In September, Bastien's phone rang. The Town of Mountain Village near Telluride, Colorado, wanted Bastien to repurpose five gondola cars into private dining spaces that could be shared among the 12 restaurants at the base of Telluride Ski Resort. Within two weeks, they upped their order to 25.

Bastien and her team got to work, frantically tackling a year's worth of work in four months. They learned as they went, sometimes calling their vast network of ski area lift maintenance technicians for questions and troubleshooting.

The Gondola Shop delivered on its promise, and the Town of Mountain Village opened 25 private dining cars ahead of the Christmas rush. The picturesque gondolas quickly garnered attention on social media and in the press—and then Bastien's phone and email really began to blow up.

Suddenly, she was fielding inquiries from restaurants in Cleveland, Washington, D.C., St. Louis, San Francisco, Park City, Utah, and Sun Valley, Idaho. Her team, which includes a painter, welder, woodworker, and several other artisans, began churning out customized dining gondolas as quickly as possible.

Bastien offers gondolas in various conditions. Some restaurants buy them as-is for around $4,800 and just stick a table inside. (Bastien doesn't recommend this practice but is happy to accommodate. "It smells like 30 years of use when you open the door," she said.)

For others, Bastien's team will fully disassemble, clean, sandblast, fix, repaint, reupholster, and generally spiff up the gondolas to the restaurant's specifications, a process that takes five or six weeks and costs between $15,000 to $20,000. She also rents fully refurbished gondola dining cars for around $500 a month.

Though the last six months have been chaotic, Bastien says she's just happy to be busy doing something that matters—and may ultimately help some restaurants stay in business—during the pandemic. 

"It just got crazy," she said. "Things turned out really weirdly but really well." 

Just outside of Cleveland, five après-ski-themed gondola cars are helping restaurateur John Owen keep the lights on at Rocky River Wine Bar and Market, two of the seven restaurants he owns in the region.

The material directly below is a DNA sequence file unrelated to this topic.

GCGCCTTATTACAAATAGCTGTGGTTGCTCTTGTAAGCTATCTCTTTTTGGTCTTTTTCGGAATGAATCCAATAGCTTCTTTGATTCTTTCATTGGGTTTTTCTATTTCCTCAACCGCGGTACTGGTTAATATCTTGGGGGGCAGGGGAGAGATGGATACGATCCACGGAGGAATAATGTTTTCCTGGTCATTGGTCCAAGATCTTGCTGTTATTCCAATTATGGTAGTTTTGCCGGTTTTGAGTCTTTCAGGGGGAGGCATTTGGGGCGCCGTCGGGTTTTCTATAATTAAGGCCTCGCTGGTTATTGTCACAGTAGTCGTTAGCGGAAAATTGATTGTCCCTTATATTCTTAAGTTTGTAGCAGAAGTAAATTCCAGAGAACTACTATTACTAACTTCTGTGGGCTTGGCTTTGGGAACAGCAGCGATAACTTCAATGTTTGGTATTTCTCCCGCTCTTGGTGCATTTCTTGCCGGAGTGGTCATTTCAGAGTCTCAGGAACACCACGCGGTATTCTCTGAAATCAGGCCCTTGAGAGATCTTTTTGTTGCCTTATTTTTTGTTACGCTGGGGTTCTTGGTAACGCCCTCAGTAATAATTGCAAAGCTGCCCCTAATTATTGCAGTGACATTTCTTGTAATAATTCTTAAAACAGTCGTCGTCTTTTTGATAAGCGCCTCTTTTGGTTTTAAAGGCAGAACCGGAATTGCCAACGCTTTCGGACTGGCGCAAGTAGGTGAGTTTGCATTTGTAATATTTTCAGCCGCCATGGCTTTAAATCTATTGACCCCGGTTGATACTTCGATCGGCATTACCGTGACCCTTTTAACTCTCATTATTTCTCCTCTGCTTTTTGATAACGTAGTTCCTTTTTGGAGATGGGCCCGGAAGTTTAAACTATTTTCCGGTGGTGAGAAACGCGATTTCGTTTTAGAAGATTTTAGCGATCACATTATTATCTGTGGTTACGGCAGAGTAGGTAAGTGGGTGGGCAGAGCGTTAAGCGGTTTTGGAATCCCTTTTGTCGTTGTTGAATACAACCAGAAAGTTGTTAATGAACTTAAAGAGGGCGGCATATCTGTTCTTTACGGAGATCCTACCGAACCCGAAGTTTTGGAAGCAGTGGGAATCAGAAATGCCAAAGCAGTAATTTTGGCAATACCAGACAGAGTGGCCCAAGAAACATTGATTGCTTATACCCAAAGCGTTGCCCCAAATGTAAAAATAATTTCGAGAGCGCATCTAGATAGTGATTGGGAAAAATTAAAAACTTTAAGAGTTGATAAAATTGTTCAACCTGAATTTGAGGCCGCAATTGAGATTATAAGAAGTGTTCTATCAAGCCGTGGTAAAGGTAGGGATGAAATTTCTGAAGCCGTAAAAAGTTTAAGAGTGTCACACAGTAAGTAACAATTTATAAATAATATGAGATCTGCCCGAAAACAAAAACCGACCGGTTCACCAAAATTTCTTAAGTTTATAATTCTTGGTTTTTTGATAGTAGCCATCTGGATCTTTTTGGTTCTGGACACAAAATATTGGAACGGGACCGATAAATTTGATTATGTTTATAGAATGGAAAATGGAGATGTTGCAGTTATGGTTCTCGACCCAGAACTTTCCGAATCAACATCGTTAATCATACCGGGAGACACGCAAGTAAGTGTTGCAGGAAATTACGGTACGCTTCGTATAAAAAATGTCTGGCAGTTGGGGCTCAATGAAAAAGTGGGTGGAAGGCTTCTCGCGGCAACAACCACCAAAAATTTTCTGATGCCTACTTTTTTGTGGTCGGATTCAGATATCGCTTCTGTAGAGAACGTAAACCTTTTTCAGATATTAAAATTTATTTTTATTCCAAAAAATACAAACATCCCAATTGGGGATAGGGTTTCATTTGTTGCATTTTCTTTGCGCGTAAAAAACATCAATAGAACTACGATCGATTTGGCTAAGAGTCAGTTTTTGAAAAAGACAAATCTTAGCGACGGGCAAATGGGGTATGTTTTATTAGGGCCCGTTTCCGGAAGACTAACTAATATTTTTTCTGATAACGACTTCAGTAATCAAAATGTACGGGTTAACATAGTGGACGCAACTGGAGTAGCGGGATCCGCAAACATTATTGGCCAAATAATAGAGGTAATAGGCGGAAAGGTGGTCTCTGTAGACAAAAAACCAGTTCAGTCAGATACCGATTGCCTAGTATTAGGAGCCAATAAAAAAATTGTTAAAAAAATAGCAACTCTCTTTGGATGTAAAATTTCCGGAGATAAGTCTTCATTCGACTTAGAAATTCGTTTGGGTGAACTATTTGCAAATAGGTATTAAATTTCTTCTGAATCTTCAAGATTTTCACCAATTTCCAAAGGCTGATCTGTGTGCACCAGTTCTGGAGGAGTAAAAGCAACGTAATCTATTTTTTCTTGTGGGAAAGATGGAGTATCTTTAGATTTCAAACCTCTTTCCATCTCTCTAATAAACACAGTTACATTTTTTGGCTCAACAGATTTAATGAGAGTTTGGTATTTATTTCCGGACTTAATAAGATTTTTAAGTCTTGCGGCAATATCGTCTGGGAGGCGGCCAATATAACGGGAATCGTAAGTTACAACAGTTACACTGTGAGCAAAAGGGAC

Owen invested heavily in the outdoor dining spaces at both restaurants to keep his staff working and safe (servers pass food and beverages through the gondolas' open windows), but also because he believes many people will be uncomfortable dining indoors for the foreseeable future. He also views the gondolas as an investment in public relations and marketing—they're popular on TikTok and Instagram.

"It's allowed us to stay relevant and busy, enough to allow all of our employees to stay employed and not lose shifts—because when you lose seats inside (the restaurant), you have to lose staff," he said.

Restaurant owner George Eder is counting on a surge of pent-up demand this spring and summer, and he believes the two gondolas he rented from Bastien will help his restaurant Pizza Republica get by until then. But more than anything, they offer a tiny glimmer of what dining out used to feel like, before the pandemic.

"It's fun to see people's faces," he said. "If somebody cancels, it's, 'Oh, I can get a gondola.' They get excited. And that's what's missing right now from restaurants is that little bit of joy."

 

 

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6 Ways to Spark Joy This Holiday Season

This may not be the holiday season any of us had planned for. The pandemic has canceled our parties, our group baking extravaganzas and our annual trips to feast with our families. If you haven’t visited your loved ones in a year or have only hung out socially distanced, forgoing a large family gathering can feel like another entry on the list of “Things I missed out on in 2020.” 

But there is joy to be found in a scaled-down celebration, and you still can make your holiday season festive whether you’re spending it with your immediate household or flying solo. 

Compliments of Zillow, Life at Home

Here are six ways to make the most of the holidays this year — and ring in a very eager toast to 2021. 

Deck the heck out of the halls

Just because you’re not having a large holiday gathering doesn’t mean that you should skimp on the decorations. If anything, this is the year to go big. Ever fantasized about being that yard or balcony — you know, the Clark Griswold-level one that everyone stops and admires? Now is your chance to be the star of the neighborhood.